Boundary-Layer Meteorology

, Volume 75, Issue 1, pp 141–173

A numerical simulation of boundary-layer flows near shelterbelts

  • Hao Wang
  • Eugene S. Takle
Article

DOI: 10.1007/BF00721047

Cite this article as:
Wang, H. & Takle, E.S. Boundary-Layer Meteorol (1995) 75: 141. doi:10.1007/BF00721047

Abstract

We have developed a shelterbelt boundary-layer numerical model to study the patterns and dynamic processes relating to flow interaction with shelterbelts. The model simulates characteristics of all three zones of airflow passing over and through shelterbelts: the windward windspeed-reduction zone, the overspeeding zone above the shelterbelt, and the leeward windspeed-reduction zone. Locations of the maximum windspeed reduction and recirculation zone, as well as the leeward windspeed-recovery rate are well simulated by the model. Where comparisons with field measurements and wind-tunnel experiments were possible, the model demonstrated good performance for flows over and through shelters ranging from almost completely open to almost solid.

The dynamic pressure resulting from the convergence and divergence of the flow field alters the perturbation pressure field. The disturbed pressure controls not only the formation of the separated flow but also the location of maximum windspeed reduction, streamline curvature, speed-up over the shelterbelt, and leeward windspeed recovery rate. The interaction of pressure with the flow produces complex flow patterns, the characteristics of which are determined, to a great extent, by shelterbelt structure.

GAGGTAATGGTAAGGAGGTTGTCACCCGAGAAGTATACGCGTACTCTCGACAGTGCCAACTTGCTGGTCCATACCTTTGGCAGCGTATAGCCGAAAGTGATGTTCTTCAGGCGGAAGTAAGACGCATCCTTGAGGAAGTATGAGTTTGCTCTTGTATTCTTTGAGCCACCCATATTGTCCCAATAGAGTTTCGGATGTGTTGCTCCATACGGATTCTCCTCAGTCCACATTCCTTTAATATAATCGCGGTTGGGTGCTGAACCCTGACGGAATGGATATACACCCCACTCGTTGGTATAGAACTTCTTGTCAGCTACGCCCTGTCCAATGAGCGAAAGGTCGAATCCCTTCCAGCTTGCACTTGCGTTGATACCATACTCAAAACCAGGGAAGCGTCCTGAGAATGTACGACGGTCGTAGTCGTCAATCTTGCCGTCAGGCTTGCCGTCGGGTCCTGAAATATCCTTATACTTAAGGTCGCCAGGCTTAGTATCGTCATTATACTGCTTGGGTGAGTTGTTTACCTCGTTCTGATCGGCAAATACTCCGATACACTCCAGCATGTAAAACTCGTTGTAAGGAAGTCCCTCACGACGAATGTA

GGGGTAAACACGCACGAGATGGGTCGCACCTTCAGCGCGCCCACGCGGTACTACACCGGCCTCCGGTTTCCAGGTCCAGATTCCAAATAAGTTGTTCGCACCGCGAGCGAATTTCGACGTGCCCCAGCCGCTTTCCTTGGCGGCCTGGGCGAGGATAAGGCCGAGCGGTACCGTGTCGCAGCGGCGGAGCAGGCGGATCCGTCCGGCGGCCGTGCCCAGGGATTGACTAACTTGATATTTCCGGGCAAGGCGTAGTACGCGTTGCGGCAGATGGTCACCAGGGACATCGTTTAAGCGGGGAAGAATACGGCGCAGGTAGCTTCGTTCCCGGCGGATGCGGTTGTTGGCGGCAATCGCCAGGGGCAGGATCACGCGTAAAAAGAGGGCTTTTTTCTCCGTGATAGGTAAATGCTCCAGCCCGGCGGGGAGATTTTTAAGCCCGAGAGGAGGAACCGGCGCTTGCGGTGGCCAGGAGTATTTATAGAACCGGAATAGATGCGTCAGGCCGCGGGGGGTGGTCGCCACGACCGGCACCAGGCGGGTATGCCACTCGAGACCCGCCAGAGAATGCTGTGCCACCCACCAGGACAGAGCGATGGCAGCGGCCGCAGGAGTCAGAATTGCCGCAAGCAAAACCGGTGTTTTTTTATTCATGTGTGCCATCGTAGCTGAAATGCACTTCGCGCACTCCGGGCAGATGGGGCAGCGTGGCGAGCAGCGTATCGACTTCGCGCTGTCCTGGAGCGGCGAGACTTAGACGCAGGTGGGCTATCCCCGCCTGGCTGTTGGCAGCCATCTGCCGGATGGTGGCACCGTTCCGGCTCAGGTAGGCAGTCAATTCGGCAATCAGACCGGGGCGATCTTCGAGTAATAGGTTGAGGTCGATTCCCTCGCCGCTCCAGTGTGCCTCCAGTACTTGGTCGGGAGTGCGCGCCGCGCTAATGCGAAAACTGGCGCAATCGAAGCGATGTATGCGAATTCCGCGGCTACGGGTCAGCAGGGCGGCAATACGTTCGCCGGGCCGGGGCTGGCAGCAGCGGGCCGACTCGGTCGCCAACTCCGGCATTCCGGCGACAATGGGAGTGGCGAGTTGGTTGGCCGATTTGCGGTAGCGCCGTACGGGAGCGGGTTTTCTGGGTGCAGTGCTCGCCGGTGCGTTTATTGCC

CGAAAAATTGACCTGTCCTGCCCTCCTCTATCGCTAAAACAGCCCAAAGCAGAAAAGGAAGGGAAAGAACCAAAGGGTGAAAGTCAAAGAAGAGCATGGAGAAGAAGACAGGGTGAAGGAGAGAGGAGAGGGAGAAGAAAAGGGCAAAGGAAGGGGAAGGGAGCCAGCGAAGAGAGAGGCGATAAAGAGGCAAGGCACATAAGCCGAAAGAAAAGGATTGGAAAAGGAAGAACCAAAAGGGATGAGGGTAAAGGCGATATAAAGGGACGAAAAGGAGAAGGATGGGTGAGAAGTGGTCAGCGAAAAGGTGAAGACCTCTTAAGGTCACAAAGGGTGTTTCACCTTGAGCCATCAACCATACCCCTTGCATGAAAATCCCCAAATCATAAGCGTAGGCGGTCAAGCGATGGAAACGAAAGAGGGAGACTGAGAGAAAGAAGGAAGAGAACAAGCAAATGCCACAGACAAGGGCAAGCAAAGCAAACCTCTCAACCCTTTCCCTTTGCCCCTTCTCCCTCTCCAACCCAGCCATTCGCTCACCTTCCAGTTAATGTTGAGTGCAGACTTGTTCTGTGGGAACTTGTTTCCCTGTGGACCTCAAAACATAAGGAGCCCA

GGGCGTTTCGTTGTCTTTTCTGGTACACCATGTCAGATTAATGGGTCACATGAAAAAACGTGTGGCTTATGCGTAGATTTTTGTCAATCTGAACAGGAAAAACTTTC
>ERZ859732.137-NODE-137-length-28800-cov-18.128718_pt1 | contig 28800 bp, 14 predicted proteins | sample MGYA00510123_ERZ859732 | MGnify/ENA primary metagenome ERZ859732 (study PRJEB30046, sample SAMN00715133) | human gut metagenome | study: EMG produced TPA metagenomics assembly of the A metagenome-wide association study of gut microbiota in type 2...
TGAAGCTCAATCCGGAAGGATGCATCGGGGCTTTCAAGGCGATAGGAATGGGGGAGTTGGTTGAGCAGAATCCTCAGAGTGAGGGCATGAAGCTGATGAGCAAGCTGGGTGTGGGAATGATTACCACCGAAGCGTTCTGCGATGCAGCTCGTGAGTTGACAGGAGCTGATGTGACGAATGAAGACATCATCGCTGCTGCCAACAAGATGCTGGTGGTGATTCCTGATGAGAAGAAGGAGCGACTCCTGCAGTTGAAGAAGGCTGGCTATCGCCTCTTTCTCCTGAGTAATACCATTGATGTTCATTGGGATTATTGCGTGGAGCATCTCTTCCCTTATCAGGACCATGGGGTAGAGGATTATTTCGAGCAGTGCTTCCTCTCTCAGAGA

Notation

<>

Spatial averaged value

(−)

Temporal averaged value

(′)

Departure of variable from its averaged value

A

Leaf surface-area density

ABL

Atmospheric boundary layer

C

Drag coefficient for obstacle exerted on air

Cd

Drag coefficient for unit plant area density

ci

Experimental constants of turbulent closure scheme (Mellor and Yamada, 1982)

E

Turbulent kinetic energy (TKE)

Fi

Drag force in thei direction exerted on air flow by obstacle elements

fk

Coriolis parameter

gi

Acceleration vector due to gravity

H

Height of shelterbelt

i, j, k, q

Subscript variables, indicatingx, y andz directions, respectively, and grid numbers in these three directions

K0

Turbulent exchange coefficient for neutral, obstacle-free ABL

Km

Turbulent exchange coefficient for momentum transport

KE

Turbulent exchange coefficient for TKE transport

kr

Resistance coefficient of shelterbelts

l

Mixing length of turbulence

MKE

Mean kinetic energy

n

Timestep of model integration

n,ni

Vector and its component in thei direction of the interface of the averaging volume

p

Atmospheric pressure perturbation

S

Interface surface of the averaging volume

t

Time

U

Total mean windspeed

u, w

Mean windspeed components inx andz directions, respectively

u′, w′

Fluctuating windspeed components inx andz directions

ui

Windspeed in thei direction

u*

Friction velocity

u*0

Friction velocity for obstacle-free ABL

ut,vt

u andv at model top

uaux, andwaux

Intermediate prediction velocities ofu andw without the dynamic pressure perturbation

un+1 andwn+1

Prediction velocities ofu andw at then+1 timestep of model integration

V

Volume of the spatial averaging process

x

Horizontal coordinate axis perpendicular to shelterbelt

xi

i=1, 2, 3-three direction coordinate,x, y, z

z

Vertical coordinate axis upward

z0

Ground surface roughness length

β

Weight coefficient for numerical differencing scheme

γ

Coefficient of air thermal expansion

Dissipation rate of turbulence

ijk

Einstein summation symbol

ρ0

Air density

ϑ

Potential-temperature departure from its basic state

ν

Coefficient of air molecular viscosity

t

Time step of model integration

κ

von Karman constant

ϕ

Macry symbol, standing foru, v, w, E andE1

Copyright information

© Kluwer Academic Publishers 1995

Authors and Affiliations

  • Hao Wang
    • 1
  • Eugene S. Takle
    • 1
  1. 1.Department of Geological and Atmospheric Sciences, and Department of AgronomyIowa State UniversityAmesUSA